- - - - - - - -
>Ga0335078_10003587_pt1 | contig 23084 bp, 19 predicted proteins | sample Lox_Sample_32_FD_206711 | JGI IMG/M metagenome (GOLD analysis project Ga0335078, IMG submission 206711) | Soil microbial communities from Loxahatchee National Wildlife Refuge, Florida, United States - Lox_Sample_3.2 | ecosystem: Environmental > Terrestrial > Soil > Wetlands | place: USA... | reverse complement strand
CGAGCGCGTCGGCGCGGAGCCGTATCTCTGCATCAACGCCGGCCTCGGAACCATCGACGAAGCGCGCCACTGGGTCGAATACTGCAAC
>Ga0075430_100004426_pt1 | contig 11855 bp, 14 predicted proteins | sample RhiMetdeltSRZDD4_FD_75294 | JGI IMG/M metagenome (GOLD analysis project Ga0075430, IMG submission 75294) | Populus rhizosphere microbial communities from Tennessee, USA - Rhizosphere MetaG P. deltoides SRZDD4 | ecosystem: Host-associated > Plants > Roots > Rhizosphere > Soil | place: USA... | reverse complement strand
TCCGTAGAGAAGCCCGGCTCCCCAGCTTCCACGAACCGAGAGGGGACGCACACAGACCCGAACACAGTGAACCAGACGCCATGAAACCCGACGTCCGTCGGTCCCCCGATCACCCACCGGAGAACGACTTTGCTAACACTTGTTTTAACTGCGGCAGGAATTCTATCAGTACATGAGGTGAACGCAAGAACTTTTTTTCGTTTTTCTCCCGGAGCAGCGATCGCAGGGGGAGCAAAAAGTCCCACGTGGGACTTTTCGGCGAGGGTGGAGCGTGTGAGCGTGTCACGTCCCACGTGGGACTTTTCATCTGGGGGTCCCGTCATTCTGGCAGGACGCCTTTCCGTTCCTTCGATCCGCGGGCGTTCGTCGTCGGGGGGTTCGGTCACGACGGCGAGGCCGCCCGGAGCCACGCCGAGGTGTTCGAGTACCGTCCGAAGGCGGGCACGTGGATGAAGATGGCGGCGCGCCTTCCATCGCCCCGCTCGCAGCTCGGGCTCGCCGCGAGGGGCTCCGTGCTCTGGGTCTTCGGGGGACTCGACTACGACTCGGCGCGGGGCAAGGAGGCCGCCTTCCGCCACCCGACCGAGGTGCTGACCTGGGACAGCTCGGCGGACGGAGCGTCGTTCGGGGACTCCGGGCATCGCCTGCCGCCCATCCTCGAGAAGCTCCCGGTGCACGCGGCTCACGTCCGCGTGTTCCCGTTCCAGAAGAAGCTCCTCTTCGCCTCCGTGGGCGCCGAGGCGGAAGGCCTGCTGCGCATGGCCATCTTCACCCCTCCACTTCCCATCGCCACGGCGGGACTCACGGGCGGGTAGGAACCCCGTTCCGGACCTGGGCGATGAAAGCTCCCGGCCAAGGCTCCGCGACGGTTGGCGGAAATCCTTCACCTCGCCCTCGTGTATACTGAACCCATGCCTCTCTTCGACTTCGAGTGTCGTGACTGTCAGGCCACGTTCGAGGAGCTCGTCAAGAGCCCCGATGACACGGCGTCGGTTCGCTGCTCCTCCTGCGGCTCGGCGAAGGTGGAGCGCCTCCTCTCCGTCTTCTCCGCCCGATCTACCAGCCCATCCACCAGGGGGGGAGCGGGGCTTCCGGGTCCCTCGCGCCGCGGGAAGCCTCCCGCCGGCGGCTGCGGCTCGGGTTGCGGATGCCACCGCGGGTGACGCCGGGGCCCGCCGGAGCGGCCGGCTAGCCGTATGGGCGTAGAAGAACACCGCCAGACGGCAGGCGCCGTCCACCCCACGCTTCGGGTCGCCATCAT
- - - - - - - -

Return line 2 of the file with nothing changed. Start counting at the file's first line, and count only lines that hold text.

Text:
CGAGCGCGTCGGCGCGGAGCCGTATCTCTGCATCAACGCCGGCCTCGGAACCATCGACGAAGCGCGCCACTGGGTCGAATACTGCAAC